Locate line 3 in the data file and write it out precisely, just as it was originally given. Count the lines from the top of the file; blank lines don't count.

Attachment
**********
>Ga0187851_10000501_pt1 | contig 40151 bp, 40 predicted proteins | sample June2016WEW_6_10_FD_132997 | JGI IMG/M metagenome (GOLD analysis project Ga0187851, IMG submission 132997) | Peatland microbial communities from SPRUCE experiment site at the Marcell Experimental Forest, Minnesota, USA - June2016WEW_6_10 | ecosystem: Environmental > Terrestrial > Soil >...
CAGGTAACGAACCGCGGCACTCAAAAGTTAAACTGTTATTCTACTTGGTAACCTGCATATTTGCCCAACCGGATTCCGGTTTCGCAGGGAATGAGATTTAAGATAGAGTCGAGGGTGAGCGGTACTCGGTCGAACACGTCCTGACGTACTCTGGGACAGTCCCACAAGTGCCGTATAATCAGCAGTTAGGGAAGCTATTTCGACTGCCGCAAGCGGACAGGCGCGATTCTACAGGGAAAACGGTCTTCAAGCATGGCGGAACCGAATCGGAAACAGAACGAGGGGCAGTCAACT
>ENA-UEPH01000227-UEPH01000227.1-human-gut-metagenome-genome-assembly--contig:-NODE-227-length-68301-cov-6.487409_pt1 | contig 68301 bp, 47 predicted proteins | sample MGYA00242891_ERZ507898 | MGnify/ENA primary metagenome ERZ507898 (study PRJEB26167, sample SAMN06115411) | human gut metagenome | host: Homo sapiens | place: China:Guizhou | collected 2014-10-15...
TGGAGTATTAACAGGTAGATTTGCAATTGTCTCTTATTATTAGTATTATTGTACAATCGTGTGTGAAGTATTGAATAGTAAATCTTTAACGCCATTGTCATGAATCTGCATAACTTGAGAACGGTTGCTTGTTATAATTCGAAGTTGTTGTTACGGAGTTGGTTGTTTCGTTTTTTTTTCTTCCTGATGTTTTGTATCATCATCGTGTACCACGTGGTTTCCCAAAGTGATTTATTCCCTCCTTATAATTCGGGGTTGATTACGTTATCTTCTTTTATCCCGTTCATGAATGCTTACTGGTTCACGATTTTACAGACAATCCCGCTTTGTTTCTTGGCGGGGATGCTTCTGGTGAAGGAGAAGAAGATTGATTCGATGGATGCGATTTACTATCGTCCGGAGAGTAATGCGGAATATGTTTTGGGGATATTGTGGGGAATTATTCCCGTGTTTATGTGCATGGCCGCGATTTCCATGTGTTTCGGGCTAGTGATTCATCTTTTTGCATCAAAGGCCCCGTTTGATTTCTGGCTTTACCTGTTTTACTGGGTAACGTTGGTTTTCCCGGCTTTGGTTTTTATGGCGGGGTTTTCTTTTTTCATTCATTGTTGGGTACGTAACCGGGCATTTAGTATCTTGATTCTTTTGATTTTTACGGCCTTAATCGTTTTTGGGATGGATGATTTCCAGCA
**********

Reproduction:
>ENA-UEPH01000227-UEPH01000227.1-human-gut-metagenome-genome-assembly--contig:-NODE-227-length-68301-cov-6.487409_pt1 | contig 68301 bp, 47 predicted proteins | sample MGYA00242891_ERZ507898 | MGnify/ENA primary metagenome ERZ507898 (study PRJEB26167, sample SAMN06115411) | human gut metagenome | host: Homo sapiens | place: China:Guizhou | collected 2014-10-15...